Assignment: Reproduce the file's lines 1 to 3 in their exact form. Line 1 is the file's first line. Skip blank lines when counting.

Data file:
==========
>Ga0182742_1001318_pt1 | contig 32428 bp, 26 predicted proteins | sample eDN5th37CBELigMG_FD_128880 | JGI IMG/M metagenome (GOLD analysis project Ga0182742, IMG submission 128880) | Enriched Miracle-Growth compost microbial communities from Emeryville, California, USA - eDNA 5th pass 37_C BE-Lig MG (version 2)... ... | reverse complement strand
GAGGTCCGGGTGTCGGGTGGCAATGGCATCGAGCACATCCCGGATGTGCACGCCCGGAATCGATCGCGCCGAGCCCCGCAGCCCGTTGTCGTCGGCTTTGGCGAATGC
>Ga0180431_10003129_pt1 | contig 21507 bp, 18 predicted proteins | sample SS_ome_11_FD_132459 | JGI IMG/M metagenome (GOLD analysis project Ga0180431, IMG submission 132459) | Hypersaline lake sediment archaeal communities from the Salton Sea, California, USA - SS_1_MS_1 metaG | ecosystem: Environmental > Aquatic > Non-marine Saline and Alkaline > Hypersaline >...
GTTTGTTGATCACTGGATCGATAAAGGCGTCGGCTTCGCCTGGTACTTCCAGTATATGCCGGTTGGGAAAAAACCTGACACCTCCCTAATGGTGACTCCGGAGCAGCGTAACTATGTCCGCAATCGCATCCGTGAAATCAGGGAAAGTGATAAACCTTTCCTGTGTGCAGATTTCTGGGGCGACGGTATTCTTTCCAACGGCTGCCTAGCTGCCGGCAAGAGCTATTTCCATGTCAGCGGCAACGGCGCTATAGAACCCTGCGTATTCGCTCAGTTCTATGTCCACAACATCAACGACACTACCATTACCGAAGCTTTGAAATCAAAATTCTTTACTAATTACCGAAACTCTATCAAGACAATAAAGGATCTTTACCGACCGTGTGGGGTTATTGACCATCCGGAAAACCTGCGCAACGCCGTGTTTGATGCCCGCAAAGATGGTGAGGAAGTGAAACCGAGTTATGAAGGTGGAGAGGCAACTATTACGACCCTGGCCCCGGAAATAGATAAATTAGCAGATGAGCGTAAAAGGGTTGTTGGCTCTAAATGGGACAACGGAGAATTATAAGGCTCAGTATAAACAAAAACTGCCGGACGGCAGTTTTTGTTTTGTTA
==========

>Ga0182742_1001318_pt1 | contig 32428 bp, 26 predicted proteins | sample eDN5th37CBELigMG_FD_128880 | JGI IMG/M metagenome (GOLD analysis project Ga0182742, IMG submission 128880) | Enriched Miracle-Growth compost microbial communities from Emeryville, California, USA - eDNA 5th pass 37_C BE-Lig MG (version 2)... ... | reverse complement strand
GAGGTCCGGGTGTCGGGTGGCAATGGCATCGAGCACATCCCGGATGTGCACGCCCGGAATCGATCGCGCCGAGCCCCGCAGCCCGTTGTCGTCGGCTTTGGCGAATGC
>Ga0180431_10003129_pt1 | contig 21507 bp, 18 predicted proteins | sample SS_ome_11_FD_132459 | JGI IMG/M metagenome (GOLD analysis project Ga0180431, IMG submission 132459) | Hypersaline lake sediment archaeal communities from the Salton Sea, California, USA - SS_1_MS_1 metaG | ecosystem: Environmental > Aquatic > Non-marine Saline and Alkaline > Hypersaline >...